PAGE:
Malware Are Defeating Cyber Security Safeguards With Ease

Praveen Dalal-Managing Partner Of Perry4Law And CEO Of PTLBCyber Security and Malware are two sides of the same coin. While the former tries to protect critical infrastructures, computer systems, networks, etc yet the latter abhors this same protection. Malware writers are increasingly targeting digital assets to gain control over them and to manipulate them for cyber attacks, cyber crimes and other nefarious activities. We have often heard about machines being turned into botnet and compromised systems to further launch cyber attacks, send spam communications or to deliver malicious codes, software and payloads. A simple search at a customised search engine or with a customised search setting would reveal that Internet is full of unprotected and insecure devices, SCADA systems and computers. Naturally, the critical infrastructures relying upon them are very vulnerable to various forms of cyber attacks.

Malware have years of history and experience behind them to unsettle cyber security initiatives. As these malware evolved, their sophistication and impact has also become elegant. Cyber security service providers and companies are finding it really difficult to match the might of these malware. Some of these malware are so advanced that they are not detected even after many years of their victimisation. Malware like Stuxnet, Duqu, Flame, Uroburos/Snake, Blackshades, FinFisher, Gameover Zeus (GOZ), etc are some of the examples of such malware.

Financial sector has witnessed its own share of malware. For instance, the notorious malware Carbanak was instrumental in stealing about a Billion US Dollars from financial institutions worldwide. Vskimmer Trojan, capable of stealing credit card information from Windows systems, was already in circulation. Similarly, the Malware Dump Memory Grabber was also targeting POS systems and ATMs of major U.S. banks. These malware have created havoc in India and international levels.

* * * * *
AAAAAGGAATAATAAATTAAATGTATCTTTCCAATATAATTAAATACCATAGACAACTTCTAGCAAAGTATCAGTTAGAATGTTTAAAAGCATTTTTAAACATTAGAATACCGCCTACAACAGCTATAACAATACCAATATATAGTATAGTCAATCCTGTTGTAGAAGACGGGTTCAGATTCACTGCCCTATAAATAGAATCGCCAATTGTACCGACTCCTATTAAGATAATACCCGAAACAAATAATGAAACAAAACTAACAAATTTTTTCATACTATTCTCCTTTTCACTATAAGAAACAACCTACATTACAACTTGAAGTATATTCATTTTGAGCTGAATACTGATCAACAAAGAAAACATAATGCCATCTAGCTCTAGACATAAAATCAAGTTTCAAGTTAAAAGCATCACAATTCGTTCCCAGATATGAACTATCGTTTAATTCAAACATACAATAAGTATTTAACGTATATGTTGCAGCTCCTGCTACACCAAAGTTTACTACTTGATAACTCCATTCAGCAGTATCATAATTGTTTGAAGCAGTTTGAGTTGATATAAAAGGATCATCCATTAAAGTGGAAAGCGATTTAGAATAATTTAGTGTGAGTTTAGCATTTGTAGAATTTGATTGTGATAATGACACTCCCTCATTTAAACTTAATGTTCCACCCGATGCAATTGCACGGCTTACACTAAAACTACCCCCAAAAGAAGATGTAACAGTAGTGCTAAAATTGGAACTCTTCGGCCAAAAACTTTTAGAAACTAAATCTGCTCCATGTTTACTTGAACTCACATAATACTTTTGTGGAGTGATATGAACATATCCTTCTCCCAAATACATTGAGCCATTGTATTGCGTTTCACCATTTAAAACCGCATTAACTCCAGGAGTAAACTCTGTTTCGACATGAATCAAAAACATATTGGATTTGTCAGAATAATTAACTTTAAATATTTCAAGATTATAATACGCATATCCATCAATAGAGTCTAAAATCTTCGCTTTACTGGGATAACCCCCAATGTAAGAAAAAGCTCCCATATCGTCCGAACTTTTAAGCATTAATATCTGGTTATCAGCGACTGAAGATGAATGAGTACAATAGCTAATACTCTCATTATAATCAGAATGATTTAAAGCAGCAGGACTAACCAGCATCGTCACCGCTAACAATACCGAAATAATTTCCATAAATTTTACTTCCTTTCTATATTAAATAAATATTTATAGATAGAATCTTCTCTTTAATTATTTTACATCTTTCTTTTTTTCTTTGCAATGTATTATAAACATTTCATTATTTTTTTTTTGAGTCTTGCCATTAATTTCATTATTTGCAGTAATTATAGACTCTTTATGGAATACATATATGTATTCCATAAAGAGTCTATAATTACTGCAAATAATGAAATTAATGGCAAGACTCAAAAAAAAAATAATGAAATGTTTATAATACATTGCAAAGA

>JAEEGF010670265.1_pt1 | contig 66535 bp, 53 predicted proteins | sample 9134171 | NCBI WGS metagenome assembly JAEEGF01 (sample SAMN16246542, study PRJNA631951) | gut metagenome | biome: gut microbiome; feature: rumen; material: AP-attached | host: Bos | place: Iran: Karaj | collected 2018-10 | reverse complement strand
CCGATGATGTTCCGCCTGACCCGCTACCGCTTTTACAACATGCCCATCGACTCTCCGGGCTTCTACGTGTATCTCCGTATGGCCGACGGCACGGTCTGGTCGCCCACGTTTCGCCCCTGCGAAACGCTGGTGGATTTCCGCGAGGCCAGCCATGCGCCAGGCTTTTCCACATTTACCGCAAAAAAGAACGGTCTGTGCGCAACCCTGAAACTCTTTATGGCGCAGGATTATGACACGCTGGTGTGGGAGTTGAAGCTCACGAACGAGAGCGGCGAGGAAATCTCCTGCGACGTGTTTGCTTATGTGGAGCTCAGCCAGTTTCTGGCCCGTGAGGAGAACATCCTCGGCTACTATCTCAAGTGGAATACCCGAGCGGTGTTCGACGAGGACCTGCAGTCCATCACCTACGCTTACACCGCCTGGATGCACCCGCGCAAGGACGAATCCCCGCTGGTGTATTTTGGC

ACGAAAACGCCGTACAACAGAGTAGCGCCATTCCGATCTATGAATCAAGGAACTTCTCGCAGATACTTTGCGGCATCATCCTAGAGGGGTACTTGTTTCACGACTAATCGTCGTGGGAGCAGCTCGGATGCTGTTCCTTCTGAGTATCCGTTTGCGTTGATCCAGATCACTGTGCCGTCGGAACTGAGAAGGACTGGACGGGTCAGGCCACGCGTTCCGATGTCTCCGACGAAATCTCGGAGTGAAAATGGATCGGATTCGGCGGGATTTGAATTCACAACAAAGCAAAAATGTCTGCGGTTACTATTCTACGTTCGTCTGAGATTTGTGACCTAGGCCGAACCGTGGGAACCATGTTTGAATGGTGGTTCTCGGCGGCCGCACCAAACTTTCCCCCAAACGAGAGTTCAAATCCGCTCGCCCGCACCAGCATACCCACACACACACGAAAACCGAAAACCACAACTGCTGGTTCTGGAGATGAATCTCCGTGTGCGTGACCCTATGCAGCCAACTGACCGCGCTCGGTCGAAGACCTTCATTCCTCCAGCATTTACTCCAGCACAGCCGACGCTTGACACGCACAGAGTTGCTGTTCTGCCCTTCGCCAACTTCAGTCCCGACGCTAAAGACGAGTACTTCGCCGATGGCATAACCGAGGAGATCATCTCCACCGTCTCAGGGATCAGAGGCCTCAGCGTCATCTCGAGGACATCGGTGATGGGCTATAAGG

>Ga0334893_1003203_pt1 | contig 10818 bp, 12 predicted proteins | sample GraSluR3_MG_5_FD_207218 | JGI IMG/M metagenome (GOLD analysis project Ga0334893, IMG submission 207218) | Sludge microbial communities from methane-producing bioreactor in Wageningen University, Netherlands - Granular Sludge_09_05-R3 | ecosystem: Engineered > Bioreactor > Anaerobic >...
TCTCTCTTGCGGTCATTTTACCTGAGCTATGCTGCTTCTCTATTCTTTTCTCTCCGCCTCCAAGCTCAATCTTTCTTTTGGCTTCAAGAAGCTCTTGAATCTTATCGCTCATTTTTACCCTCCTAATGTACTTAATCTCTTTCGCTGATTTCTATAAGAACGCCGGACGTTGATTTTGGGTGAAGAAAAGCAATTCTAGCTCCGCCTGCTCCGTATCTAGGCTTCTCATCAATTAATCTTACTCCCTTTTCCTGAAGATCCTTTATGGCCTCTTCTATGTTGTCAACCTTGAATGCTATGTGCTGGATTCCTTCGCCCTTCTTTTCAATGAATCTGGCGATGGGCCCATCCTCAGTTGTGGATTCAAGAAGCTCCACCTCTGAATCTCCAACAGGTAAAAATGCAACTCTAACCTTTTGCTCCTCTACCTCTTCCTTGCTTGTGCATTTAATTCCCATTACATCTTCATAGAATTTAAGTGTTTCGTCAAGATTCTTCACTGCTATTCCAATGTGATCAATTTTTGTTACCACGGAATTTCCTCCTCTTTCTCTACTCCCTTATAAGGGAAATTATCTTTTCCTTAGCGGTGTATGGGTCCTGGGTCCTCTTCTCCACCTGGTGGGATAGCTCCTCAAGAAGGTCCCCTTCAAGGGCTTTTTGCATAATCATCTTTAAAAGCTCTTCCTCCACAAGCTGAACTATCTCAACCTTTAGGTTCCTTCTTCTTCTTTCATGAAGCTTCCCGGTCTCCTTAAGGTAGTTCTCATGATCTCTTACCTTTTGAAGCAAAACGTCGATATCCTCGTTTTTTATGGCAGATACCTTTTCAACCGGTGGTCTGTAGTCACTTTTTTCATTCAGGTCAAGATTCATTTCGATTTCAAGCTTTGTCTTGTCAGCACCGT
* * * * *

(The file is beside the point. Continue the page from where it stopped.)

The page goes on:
Hardware based malware are also common these days. Kaspersky has revealed in the past that intelligence agencies have been using hardware based stealth spyware. These hard drives are manufactured by Western Digital, Seagate, Toshiba and other top manufacturers, thereby making their use a potential cyber hazard. Similarly, Lenovo was accused of pre installing adware in its laptops. We cannot ignore the killer USBs that can damage the system in which they are used. Telecom equipment companies like Huawei and ZTE are already facing heat over cyber security aspects of their telecom equipments in countries like India, Australia, etc. Huawei was also accused of breaching national security of India by hacking base station controller in AP.

As the law enforcement and intelligence agencies wish to engage in illegal and unconstitutional e-surveillance and spying, cyber security of computer systems and mobile phones and their communications are not allowed to be managed in a secured and encrypted manner. For instance, Vodafone has confirmed that India has been using “secret wires” in the telecom infrastructure to indulge in e-surveillance. Indian Department of Telecommunications suppressed the whole incidence with a mere assurance of “investigation” that never made public so far. This is the reason why Indian mobile security is poorer than Pakistan that is using much better and secured communication systems.